“If I was to look back on my 23 year old self and be told that I would have had all these achievements and experiences, I probably wouldn’t have believed you.

“With my current situation, I’m hoping that’s not the end of it, if it is the end of it… I can have no complaints.

“I hope the story’s not finished.”

Despite the challenging times the game in Australia, and Hill himself, are currently facing, he remains optimistic for the future of football Down Under.

“The game will always survive here, because it, contrary to belief, it is the biggest sport in the country.

“We have two million participants, which dwarfs all the other codes, so we will always have the strength in that base. Our difficulty has always been translating that in to bums on seats and eyeballs on TV for the professional game, both men’s and women’s.

“What it needs is a network to take it on that’s going to give it a little bit of love, give it some TLC because it needs it.

“There’s no silver bullet to resurrecting the A-League and the W-League. It’s hard work, it’s endurance and it’s commitment and passion to the sport. That’s what we need, and hopefully we will get that.

“Everything, long term, is in our favour.”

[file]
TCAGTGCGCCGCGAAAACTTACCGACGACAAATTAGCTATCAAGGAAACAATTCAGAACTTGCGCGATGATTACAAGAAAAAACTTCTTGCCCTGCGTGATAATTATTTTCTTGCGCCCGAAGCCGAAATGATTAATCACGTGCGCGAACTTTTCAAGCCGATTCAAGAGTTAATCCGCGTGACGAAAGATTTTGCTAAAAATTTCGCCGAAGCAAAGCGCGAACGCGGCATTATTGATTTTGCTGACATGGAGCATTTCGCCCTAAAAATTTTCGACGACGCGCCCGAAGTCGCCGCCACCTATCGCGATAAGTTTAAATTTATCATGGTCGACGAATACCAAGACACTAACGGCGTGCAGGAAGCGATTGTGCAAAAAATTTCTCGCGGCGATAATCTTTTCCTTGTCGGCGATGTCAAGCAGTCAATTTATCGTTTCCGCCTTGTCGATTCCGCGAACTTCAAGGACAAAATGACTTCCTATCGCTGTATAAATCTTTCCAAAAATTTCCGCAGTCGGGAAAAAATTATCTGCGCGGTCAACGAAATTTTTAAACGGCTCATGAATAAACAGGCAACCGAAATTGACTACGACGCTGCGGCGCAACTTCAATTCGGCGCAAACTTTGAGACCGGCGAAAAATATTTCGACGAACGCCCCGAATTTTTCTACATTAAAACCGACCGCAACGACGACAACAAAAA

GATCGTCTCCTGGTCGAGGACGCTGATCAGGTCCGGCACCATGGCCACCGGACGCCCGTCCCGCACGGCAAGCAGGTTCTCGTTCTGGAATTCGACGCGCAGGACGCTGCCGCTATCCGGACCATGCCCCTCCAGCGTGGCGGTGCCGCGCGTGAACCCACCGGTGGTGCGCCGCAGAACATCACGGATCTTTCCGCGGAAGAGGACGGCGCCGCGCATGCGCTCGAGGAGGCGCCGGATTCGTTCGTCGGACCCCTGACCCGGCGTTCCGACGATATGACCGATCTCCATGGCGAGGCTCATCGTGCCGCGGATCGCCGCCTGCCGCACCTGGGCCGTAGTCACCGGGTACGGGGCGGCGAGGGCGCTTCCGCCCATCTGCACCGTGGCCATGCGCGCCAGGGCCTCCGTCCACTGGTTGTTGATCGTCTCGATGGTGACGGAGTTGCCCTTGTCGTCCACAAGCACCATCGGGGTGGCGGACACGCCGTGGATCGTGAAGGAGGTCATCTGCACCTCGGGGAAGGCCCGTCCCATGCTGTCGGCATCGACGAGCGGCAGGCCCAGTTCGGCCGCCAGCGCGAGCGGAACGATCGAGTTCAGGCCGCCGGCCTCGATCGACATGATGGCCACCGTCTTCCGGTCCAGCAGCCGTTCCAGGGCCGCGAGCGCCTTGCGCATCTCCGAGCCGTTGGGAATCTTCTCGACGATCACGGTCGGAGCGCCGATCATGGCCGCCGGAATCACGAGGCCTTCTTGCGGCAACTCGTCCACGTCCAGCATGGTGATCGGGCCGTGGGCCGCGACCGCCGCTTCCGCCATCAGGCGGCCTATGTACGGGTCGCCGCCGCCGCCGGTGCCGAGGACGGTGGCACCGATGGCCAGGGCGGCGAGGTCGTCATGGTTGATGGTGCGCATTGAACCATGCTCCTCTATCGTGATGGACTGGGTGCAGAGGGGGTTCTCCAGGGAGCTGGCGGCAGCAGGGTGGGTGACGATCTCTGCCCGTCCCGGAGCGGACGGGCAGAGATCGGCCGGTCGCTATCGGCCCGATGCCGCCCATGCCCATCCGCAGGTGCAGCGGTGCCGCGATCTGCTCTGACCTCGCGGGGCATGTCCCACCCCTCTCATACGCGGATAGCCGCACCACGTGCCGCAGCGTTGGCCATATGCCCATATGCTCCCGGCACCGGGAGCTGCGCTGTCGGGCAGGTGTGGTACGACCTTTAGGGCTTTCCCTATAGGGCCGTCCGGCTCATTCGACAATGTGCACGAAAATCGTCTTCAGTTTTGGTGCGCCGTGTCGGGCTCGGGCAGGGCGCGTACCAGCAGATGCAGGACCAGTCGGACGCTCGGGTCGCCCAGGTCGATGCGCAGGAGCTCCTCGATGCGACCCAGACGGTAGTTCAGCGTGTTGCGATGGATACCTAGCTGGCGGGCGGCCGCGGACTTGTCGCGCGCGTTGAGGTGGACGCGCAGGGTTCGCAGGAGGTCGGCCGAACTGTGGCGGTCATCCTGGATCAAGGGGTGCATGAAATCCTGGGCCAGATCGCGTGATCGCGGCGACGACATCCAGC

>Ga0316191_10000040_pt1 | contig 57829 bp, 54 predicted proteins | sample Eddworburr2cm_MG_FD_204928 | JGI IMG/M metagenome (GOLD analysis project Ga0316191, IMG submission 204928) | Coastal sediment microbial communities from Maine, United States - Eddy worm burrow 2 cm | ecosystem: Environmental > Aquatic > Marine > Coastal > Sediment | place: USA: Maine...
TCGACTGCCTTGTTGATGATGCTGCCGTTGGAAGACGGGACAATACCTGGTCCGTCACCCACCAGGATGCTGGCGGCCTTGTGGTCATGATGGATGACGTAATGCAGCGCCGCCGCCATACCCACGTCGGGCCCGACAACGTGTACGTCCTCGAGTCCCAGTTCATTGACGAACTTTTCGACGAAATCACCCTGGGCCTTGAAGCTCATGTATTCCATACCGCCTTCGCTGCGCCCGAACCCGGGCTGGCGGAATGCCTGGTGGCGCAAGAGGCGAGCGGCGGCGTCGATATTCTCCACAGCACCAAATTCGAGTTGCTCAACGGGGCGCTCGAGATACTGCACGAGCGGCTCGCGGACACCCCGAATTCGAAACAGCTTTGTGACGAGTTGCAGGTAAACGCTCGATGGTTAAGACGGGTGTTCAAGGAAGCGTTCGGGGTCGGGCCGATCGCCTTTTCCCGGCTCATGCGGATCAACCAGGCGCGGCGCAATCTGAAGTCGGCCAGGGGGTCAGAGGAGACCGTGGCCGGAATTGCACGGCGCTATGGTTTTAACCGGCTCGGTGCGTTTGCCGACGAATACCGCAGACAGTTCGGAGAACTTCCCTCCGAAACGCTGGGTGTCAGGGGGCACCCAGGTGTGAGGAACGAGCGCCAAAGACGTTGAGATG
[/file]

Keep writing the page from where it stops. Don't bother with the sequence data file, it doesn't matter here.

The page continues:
With new broadcast deals for both leagues set to be announced at any moment, and it looking increasingly likely that FOX will play no part in the sport going forward, fans are hoping that we will see Hill return to his rightful place behind the microphone, lending his instantly recognisable voice to all of the triumphs and tribulations of football in Australia, as it heads in to a new era.

You can catch Simon every week on The Global Game on 1170 SEN Sydney, and the ‘Shim, Spider and so much Moore’ podcast, available wherever you get your audio fix.

Published by James Rhys

Experienced freelance sports journalist and comms professional.

One thought on ““I hope the story’s not finished” Simon Hill reflects on his incredible career, and what the future holds for the ‘Voice of Football’.

  1. As much as our beloved Simon Hill has given to the game, there is a pervading sense that his work isn’t quite done yet. In the ebbs and flows of the footballing world in this underappreciating country of ours – and we are in quite the ebb now – we need a voice like him to see us to the other side.

    Thank you so much for all you’ve given us, Simon. And I hope for more fruitful years to come together.